"People who create or repeat a statistic often feel they have a stake in defending the number. When someone disputes an estimate and offers a very different (often lower) figure, people may rush to defend the original estimate and attack the new number and anyone who dares to use it. [...] any estimate can be defended by challenging the motives of anyone who disputes the figure." (Joel Best, "Damned Lies and Statistics: Untangling Numbers from the Media, Politicians, and Activists", 2001)

"Statistics are not magical. Nor are they always true - or always false. Nor need they be incomprehensible. Adopting a Critical approach offers an effective way of responding to the numbers we are sure to encounter. Being Critical requires more thought, but failing to adopt a Critical mind-set makes us powerless to evaluate what others tell us. When we fail to think critically, the statistics we hear might just as well be magical." (Joel Best, "Damned Lies and Statistics: Untangling Numbers from the Media, Politicians, and Activists", 2001)

"Statisticians can calculate the probability that such random samples represent the population; this is usually expressed in terms of sampling error [...]. The real problem is that few samples are random. Even when researchers know the nature of the population, it can be time-consuming and expensive to draw a random sample; all too often, it is impossible to draw a true random sample because the population cannot be defined. This is particularly true for studies of social problems. [...] The best samples are those that come as close as possible to being random.(Joel Best, "Damned Lies and Statistics: Untangling Numbers from the Media, Politicians, and Activists", 2001)

"The ease with which somewhat complex statistics can produce confusion is important, because we live in a world in which complex numbers are becoming more common. Simple statistical ideas - fractions, percentages, rates - are reasonably well understood by many people. But many social problems involve complex chains of cause and effect that can be understood only through complicated models developed by experts. [...] environment has an influence. Sorting out the interconnected causes of these problems requires relatively complicated statistical ideas - net additions, odds ratios, and the like. If we have an imperfect understanding of these ideas, and if the reporters and other people who relay the statistics to us share our confusion - and they probably do - the chances are good that we'll soon be hearing - and repeating, and perhaps making decisions on the basis of - mutated statistics." (Joel Best, "Damned Lies and Statistics: Untangling Numbers from the Media, Politicians, and Activists", 2001)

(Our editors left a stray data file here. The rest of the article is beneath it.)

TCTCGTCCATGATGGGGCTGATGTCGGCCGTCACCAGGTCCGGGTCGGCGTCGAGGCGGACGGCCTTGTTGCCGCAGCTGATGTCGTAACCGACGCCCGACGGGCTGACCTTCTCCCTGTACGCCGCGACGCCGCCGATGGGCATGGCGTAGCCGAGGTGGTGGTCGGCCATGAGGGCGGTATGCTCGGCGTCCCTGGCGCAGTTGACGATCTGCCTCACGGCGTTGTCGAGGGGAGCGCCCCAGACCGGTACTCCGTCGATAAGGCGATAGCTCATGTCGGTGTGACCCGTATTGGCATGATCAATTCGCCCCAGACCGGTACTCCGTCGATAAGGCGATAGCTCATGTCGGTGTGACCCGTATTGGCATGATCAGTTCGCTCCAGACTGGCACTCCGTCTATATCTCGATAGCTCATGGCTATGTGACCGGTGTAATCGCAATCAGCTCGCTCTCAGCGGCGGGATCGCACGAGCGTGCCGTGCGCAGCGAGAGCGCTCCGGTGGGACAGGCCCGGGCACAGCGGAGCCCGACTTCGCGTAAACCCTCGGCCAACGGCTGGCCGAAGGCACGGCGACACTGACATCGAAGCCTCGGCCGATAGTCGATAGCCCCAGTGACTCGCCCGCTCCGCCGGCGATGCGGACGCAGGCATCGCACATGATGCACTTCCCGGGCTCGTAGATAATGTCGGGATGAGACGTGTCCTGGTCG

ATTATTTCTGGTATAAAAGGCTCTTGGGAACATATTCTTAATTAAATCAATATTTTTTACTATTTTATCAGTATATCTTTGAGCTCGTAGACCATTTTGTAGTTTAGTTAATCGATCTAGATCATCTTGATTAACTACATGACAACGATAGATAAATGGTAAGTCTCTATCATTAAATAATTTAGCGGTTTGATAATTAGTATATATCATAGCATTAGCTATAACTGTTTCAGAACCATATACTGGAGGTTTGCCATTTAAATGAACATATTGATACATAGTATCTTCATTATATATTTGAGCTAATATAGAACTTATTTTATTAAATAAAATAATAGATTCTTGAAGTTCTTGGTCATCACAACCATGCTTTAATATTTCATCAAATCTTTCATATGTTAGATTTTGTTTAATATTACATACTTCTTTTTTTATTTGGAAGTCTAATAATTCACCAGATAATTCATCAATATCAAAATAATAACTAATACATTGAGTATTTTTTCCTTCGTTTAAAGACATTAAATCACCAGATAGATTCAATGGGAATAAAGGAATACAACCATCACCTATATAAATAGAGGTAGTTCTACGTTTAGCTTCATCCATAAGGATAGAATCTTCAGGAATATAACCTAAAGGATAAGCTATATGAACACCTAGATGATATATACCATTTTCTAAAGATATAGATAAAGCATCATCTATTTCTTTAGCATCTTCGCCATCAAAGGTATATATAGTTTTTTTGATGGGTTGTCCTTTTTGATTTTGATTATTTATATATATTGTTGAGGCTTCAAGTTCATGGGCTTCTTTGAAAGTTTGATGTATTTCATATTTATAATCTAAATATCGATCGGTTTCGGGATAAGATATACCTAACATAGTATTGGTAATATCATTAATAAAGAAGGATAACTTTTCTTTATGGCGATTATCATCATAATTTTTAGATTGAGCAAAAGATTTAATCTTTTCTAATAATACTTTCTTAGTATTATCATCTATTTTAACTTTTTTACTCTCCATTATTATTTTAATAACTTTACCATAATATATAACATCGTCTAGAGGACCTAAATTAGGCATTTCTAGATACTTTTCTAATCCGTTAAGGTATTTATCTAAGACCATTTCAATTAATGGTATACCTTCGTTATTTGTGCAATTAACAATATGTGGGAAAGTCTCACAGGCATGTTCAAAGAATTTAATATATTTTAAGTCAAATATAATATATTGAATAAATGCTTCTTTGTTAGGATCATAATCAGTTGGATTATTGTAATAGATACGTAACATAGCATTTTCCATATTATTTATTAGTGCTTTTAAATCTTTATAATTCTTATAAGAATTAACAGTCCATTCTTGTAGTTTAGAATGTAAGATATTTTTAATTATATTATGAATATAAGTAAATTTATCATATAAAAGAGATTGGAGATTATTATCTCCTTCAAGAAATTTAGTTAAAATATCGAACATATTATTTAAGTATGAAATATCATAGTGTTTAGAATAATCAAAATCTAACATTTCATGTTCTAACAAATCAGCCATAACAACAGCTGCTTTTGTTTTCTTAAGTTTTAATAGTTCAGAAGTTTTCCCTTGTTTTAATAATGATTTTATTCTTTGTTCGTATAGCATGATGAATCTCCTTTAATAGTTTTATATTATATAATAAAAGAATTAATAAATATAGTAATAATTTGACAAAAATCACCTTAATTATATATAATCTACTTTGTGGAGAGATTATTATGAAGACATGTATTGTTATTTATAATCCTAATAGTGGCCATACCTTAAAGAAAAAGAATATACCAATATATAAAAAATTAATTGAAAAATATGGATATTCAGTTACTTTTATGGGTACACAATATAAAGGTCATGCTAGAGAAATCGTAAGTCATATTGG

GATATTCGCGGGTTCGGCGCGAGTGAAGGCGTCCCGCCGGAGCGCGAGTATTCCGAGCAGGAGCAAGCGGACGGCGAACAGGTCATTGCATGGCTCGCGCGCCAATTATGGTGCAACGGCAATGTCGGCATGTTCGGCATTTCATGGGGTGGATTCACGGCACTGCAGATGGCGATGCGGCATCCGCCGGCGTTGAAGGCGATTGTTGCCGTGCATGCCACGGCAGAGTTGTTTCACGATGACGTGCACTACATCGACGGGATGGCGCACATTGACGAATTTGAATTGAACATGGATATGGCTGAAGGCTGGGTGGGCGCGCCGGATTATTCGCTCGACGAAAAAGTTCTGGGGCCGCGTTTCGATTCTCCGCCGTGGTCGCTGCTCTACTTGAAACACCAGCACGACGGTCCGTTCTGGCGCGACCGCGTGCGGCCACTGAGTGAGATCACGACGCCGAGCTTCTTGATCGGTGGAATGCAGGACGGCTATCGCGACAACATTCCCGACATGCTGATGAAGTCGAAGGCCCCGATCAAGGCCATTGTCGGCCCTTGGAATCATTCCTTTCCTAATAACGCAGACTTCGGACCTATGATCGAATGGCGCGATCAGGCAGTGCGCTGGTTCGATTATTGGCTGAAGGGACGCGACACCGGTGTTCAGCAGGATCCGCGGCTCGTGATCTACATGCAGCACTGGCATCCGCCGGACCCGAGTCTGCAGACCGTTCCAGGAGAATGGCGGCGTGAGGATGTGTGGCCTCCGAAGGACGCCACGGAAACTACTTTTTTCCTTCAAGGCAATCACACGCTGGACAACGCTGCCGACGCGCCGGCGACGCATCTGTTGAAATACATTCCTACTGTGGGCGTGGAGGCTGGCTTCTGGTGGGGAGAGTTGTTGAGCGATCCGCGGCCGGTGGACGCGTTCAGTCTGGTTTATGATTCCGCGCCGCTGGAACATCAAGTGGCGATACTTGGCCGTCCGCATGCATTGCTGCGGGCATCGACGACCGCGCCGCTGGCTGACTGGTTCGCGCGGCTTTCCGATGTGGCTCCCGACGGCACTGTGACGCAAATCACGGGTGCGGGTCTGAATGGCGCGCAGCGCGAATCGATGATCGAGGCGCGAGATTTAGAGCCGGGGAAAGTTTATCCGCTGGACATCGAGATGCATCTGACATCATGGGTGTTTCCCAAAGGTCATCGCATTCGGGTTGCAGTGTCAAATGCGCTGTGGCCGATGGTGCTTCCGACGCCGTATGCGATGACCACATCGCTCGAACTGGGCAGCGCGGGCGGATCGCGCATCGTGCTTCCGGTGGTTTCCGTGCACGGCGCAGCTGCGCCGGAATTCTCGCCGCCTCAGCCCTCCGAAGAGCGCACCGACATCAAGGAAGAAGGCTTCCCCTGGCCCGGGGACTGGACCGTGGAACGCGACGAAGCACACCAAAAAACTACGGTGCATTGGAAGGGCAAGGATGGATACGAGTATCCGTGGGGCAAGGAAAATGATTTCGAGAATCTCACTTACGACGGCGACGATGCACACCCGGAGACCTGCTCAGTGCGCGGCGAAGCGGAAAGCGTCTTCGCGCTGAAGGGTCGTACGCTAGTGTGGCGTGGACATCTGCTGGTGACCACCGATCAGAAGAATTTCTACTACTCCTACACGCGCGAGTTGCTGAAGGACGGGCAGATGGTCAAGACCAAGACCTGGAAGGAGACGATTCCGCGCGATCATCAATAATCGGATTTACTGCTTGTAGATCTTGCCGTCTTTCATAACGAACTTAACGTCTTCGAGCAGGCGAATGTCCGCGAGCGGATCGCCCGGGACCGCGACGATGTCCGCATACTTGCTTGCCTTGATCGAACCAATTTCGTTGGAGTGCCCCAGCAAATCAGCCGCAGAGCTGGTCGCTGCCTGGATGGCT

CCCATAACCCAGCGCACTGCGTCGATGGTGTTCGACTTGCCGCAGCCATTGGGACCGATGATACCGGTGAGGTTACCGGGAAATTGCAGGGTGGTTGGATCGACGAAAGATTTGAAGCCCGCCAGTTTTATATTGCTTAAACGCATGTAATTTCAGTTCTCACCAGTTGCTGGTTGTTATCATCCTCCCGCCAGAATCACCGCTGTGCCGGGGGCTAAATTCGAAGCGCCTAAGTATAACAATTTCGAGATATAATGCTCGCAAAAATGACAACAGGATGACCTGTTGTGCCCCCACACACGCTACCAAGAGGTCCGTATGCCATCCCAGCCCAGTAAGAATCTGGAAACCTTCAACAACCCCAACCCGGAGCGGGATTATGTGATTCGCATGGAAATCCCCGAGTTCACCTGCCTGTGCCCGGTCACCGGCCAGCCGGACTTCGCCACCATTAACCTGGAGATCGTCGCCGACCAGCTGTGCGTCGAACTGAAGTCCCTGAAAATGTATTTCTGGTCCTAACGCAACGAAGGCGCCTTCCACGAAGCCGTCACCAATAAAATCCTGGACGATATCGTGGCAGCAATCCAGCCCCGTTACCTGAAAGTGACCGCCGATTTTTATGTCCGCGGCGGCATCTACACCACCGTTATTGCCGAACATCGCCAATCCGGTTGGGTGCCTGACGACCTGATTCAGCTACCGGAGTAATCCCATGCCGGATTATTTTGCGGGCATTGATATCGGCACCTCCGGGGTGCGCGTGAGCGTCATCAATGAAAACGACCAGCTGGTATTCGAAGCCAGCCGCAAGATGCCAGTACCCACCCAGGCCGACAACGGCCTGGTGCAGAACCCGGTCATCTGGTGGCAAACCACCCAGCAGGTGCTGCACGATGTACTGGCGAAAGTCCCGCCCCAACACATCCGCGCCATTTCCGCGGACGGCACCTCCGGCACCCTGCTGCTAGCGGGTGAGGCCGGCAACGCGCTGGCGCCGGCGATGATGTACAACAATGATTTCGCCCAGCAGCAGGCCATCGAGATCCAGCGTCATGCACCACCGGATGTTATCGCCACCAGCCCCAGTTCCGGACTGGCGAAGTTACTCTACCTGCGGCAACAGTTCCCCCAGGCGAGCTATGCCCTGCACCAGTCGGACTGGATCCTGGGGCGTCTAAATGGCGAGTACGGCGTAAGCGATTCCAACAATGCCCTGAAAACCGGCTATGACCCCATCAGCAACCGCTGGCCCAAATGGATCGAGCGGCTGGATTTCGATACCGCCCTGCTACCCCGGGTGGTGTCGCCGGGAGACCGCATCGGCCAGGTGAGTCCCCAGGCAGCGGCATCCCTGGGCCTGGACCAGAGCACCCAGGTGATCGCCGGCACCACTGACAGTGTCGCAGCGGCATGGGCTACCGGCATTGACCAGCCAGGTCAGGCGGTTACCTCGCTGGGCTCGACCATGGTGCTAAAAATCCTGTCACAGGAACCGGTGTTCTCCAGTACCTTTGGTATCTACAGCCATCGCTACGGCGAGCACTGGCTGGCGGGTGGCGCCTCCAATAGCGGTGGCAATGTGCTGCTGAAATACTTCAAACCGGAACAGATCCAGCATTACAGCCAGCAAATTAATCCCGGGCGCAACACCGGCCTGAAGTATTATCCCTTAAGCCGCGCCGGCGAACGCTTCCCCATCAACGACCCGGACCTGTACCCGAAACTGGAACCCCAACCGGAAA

"There are two problems with sampling - one obvious, and  the other more subtle. The obvious problem is sample size. Samples tend to be much smaller than their populations. [...] Obviously, it is possible to question results based on small samples. The smaller the sample, the less confidence we have that the sample accurately reflects the population. However, large samples aren't necessarily good samples. This leads to the second issue: the representativeness of a sample is actually far more important than sample size. A good sample accurately reflects (or 'represents') the population." (Joel Best, "Damned Lies and Statistics: Untangling Numbers from the Media, Politicians, and Activists", 2001)

"We often hear warnings that some social problem is 'epidemic'. This expression suggests that the problem's growth is rapid, widespread, and out of control. If things are getting worse, and particularly if they're getting worse fast, we need to act." (Joel Best, "Damned Lies and Statistics: Untangling Numbers from the Media, Politicians, and Activists", 2001)

"Whenever examples substitute for definitions, there is a risk that our understanding of the problem will be distorted." (Joel Best, "Damned Lies and Statistics: Untangling Numbers from the Media, Politicians, and Activists", 2001)

"While some social problems statistics are deliberate deceptions, many - probably the great majority - of bad statistics are the result of confusion, incompetence, innumeracy, or selective, self-righteous efforts to produce numbers that reaffirm principles and interests that their advocates consider just and right. The best response to stat wars is not to try and guess who's lying or, worse, simply to assume that the people we disagree with are the ones telling lies. Rather, we need to watch for the standard causes of bad statistics - guessing, questionable definitions or methods, mutant numbers, and inappropriate comparisons." (Joel Best, "Damned Lies and Statistics: Untangling Numbers from the Media, Politicians, and Activists", 2001)

"Every number has its limitations; every number is a product of choices that inevitably involve compromise. Statistics are intended to help us summarize, to get an overview of part of the world’s complexity. But some information is always sacrificed in the process of choosing what will be counted and how. Something is, in short, always missing. In evaluating statistics, we should not forget what has been lost, if only because this helps us understand what we still have." (Joel Best, "More Damned Lies and Statistics: How numbers confuse public issues", 2004)